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Winter Road Tips from a AAA Tow Truck Driver

John Baker, owner of Emerald Bay Towing in South Lake Tahoe, Calif., advises how to stay safe on the winter roads.

AAA Tow Truck Driver John Baker, image
Photo caption
AAA tow truck driver John Baker recommends an ice scraper and a good set of chains to complete your winter driving emergency kit.
Black ice, fog, snowbanks, sleet—dangers are ever present on winter roads. So slow down, use extra caution, and keep your car in tip-top shape. AAA tow druck driver John Baker, owner of Emerald Bay Towing in South Lake Tahoe, Calif., has been rescuing members in the state's snowiest highlands since he was 16 years old. He shares more winter wisdom.

Q I’m headed out on a winter road trip. What are my first steps? A Check the weather conditions. If there’s a pending storm, wait. Know your route and let someone else know it too.

Q A flashlight, a charged phone, extra clothing and blankets, water and food—anything else I need in my emergency road kit? A An ice scraper with a brush.

Q Why is that so important? A You have to clear all the snow off the car’s top and hood, not just the windows. People drive with four feet of snow on top. The heater will turn that into an ice ball. When you hit the brakes, it’ll fall forward, completely blind you, and tear the arms off your wipers.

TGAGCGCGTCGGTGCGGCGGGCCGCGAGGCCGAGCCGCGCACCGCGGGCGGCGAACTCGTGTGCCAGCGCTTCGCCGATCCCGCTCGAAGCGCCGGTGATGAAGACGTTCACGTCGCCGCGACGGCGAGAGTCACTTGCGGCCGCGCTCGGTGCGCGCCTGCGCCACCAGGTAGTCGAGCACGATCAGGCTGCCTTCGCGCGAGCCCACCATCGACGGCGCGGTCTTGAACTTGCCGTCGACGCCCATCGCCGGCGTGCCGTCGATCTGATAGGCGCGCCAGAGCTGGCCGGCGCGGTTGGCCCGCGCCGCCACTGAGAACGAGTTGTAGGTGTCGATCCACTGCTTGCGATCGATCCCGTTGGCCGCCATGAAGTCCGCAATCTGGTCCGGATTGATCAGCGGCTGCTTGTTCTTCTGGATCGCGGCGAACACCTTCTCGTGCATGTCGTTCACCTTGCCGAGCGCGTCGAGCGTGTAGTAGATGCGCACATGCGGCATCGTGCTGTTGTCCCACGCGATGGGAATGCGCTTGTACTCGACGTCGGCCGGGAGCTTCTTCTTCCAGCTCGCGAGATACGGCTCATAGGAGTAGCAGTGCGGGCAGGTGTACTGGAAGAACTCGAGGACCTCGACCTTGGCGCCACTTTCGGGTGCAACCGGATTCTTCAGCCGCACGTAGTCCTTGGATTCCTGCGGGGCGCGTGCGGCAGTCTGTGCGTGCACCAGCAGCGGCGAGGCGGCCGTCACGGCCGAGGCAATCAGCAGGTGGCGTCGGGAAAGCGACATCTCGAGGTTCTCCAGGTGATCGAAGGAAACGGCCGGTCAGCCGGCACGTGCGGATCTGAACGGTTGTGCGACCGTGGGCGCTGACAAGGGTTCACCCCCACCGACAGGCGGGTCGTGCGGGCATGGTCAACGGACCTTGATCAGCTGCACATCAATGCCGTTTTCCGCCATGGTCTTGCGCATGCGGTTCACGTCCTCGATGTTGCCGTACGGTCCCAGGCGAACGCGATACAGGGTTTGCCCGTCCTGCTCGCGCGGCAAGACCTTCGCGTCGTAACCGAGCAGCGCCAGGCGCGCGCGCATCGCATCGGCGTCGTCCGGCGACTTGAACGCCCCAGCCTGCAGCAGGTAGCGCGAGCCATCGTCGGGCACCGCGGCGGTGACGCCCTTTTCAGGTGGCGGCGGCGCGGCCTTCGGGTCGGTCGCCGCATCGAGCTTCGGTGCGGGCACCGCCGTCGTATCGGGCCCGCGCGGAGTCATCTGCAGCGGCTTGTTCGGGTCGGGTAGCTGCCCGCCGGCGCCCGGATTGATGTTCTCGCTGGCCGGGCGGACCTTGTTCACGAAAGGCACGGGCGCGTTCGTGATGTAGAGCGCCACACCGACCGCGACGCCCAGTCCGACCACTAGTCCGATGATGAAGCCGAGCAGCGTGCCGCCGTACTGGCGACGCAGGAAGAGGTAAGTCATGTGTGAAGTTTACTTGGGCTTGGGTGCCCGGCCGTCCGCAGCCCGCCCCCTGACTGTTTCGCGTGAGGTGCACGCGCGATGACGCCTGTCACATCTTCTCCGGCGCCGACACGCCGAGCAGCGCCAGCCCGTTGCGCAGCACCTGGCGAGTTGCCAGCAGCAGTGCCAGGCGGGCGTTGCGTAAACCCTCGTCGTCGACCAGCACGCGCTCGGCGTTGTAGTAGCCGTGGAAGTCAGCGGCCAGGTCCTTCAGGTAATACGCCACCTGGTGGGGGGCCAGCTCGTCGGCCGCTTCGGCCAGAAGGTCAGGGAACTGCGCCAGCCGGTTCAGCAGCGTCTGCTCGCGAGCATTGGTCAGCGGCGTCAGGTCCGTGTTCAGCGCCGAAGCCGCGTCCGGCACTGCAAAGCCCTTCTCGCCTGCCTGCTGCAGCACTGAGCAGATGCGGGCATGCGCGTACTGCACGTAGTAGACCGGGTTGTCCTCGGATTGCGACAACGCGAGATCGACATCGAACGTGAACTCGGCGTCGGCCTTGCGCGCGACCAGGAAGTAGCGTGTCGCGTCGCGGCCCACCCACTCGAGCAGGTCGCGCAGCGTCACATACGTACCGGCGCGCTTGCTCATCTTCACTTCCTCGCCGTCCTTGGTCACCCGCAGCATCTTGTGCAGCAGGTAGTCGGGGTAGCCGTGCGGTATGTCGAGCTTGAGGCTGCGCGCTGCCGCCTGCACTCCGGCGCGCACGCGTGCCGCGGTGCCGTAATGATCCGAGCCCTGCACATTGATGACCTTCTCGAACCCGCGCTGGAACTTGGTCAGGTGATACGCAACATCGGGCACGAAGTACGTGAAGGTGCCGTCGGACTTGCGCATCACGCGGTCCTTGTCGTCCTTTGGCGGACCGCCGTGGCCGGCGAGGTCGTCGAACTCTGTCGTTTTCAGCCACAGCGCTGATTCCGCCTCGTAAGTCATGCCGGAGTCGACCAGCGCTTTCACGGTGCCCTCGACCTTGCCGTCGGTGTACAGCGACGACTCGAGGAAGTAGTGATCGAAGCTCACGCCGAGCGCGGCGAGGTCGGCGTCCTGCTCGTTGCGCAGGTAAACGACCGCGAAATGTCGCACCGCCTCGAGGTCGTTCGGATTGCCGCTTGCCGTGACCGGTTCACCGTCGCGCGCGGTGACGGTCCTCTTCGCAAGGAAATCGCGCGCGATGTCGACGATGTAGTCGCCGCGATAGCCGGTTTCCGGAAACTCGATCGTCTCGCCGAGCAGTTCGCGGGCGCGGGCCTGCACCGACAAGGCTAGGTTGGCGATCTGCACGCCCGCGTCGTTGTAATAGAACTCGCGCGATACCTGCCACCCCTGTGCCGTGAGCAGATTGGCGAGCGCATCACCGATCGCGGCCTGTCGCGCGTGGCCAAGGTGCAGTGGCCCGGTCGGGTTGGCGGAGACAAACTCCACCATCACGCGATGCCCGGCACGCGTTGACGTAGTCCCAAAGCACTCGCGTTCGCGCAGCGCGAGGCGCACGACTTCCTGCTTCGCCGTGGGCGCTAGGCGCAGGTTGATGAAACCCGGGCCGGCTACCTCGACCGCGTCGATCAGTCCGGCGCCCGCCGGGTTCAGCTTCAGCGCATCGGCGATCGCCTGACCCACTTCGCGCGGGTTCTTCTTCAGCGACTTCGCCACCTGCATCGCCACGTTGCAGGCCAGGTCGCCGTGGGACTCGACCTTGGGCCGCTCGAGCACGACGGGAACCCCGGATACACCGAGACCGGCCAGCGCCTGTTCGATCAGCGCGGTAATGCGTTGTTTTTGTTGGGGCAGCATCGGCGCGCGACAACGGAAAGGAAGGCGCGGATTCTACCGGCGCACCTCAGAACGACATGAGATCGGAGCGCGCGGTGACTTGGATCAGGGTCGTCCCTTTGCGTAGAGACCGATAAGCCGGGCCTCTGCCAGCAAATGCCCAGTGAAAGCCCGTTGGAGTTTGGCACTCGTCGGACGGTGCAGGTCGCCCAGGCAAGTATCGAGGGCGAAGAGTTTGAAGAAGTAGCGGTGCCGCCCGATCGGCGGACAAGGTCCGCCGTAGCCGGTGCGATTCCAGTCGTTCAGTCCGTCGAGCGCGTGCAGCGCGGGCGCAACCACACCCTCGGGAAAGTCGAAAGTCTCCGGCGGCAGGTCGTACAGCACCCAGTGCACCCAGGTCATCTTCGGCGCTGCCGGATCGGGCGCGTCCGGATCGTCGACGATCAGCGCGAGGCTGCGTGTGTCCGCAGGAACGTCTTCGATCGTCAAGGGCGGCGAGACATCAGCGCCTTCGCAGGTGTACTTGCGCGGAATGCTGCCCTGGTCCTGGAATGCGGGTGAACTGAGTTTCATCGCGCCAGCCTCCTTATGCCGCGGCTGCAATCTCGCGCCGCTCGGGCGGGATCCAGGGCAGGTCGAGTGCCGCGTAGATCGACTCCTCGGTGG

Q Any recommendations on tires and chains for bad weather? A People think tires labeled mud and snow are fine. But the question is, is it a traction tire? Get the right chains for your car. Don’t get the big beefy ones you see on trucks for a small car. Check with your manufacturer. And remember, the speed limit for driving with chains is 25 mph.

Q Besides staying in the car, what else should I do while waiting for a tow to arrive? A If the car is running, don’t run the heater full blast. The battery can’t keep up. Be patient. People panic—a minute can feel like two or three hours.

Q What was your most intense rescue? A A friend called to tell me that my wife got buried in an avalanche while driving. She went from 35 mph to zero within 10 feet; the snow busted out her passenger window and cocooned her in darkness. It took 10 of us to dig her out. She was fine. Luckily, she had made a point of driving with a pack of cars, so people could call for help right away.

Q Advice for ski vacationers? A Always put your key in a zippered pocket or keep it in a locker while you’re skiing. There’s a lot of snow up there—drop your key and it’s lost forever.

Photography by David H. Collier

This article was first published in January 2013. Some facts may have aged gracelessly. Please call ahead to verify information.